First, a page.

THE 4 "Ms" of LODGE MANAGEMENT
All businesses must be properly managed in order to be successful and profitable for its owners or shareholders. Recent statistics show that eight out of ten new businesses started in the United States fail in the first year due to improper management.
Our Lodges fall under the category of a business and the task of proper management falls upon the management team, i.e. the Master, Wardens, Secretary and Treasurer. How they perform their various duties and their interaction with the other officers and members in general have a direct effect on the success or failure of a Lodge.
The make-up of the Membership must be understood in order for the Lodge to fulfill their needs, desires and their ability to participate. The management team should know the number of members in their Lodge, the number of 40-year members and the names and number of those who are unable to attend due to health reasons. It is the Master's duty to keep abreast of those who are in need of a visit and to work with the Chaplain as he ministers to those in need.
Money is an indispensable part of Lodge management. If a Lodge does not plan and prepare a budget, it is like going on a road trip without a destination in mind. How will you know when you get there? Most Lodges have fund raisers to provide money to give back to their community. If a Lodge has to depend on fund raisers to have enough money to operate, they should consider increasing their dues to cover operating expenses.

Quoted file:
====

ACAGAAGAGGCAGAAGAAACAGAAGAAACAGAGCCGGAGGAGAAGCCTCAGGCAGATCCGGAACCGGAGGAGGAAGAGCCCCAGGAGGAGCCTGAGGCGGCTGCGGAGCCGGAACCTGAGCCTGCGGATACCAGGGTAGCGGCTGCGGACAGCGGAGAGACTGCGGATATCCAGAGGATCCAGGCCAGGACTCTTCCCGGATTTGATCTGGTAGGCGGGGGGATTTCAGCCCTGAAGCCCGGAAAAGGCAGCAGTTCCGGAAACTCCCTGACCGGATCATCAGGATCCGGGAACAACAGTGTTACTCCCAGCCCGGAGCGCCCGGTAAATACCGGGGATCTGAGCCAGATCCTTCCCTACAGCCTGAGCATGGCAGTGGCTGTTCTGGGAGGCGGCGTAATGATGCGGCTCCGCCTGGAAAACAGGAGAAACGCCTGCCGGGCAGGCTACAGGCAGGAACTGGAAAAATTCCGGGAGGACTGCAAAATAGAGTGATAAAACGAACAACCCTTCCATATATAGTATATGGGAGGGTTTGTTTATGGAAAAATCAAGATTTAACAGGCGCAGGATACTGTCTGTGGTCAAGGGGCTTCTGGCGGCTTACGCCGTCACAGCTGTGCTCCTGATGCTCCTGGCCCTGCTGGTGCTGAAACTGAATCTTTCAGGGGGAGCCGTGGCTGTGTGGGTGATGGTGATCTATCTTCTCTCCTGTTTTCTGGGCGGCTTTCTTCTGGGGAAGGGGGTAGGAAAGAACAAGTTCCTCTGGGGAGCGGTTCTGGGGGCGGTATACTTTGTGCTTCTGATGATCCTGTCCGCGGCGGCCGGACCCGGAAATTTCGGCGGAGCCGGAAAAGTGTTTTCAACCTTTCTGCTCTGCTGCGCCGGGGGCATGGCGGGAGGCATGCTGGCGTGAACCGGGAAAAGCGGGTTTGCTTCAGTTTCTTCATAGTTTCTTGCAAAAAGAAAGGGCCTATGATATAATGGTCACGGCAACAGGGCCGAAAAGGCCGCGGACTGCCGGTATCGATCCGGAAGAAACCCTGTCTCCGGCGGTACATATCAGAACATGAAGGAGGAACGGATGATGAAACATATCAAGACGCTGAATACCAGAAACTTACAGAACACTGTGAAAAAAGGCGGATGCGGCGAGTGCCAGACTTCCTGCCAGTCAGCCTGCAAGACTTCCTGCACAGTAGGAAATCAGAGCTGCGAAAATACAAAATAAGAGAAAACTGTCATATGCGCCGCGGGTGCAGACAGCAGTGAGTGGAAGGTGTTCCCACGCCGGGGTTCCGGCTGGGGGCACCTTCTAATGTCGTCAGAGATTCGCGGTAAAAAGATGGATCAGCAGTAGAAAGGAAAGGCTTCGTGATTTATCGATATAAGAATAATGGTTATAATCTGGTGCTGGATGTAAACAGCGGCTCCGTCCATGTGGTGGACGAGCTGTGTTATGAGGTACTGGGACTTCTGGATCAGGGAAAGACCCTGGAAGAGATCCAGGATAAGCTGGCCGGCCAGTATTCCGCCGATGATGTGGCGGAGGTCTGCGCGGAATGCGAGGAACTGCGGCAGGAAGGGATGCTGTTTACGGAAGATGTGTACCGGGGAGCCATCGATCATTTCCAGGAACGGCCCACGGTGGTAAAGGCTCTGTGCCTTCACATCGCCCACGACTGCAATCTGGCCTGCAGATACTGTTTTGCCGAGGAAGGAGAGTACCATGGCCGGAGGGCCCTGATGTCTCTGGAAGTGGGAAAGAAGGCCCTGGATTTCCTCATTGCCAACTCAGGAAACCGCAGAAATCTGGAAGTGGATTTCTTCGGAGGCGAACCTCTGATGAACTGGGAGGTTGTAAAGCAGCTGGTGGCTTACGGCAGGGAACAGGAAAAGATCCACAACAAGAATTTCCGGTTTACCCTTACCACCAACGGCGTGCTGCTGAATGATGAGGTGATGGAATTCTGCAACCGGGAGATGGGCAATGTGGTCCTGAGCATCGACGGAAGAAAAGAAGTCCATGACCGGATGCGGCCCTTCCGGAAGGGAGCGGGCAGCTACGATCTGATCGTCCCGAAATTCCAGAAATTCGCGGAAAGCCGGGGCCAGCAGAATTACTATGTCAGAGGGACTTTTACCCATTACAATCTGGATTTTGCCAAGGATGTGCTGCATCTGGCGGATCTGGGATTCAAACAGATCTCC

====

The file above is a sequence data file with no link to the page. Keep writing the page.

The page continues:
The dictionary defines Morale as the mental condition in regard to courage, confidence or enthusiasm. Morale or esprit de corps in a Lodge manifest itself in a show of intense loyalty, devotion and enthusiasm of its members. When this sense of union and common interest exist, it has a profound effect on what a Lodge is and can do. One of the best ways to increase morale in a Lodge is by its members working together whether it is a fund raiser, Lodge upgrade or a project to help or benefit someone in the community. The comradery generated with members working together will spill over into the Lodge and its meetings in a positive manner and everyone will benefit.
Memories are important and those made in the Lodge are some of the "special" ones. Do you remember the night you were raised? How about a moving speech or presentation by our Grand Master or the time you were able to participate in the degree work for your son or a family member? These are the important things we remember and they bring us back into the warm fellowship of our Lodge time after time.
Membership, Money, Morale and Memories are important to us and to the success of our Lodges. Let's manage for success.
Sincerely and fraternally,
William R. Logan, Senior Grand Warden
Chairman, Masonic Education Committee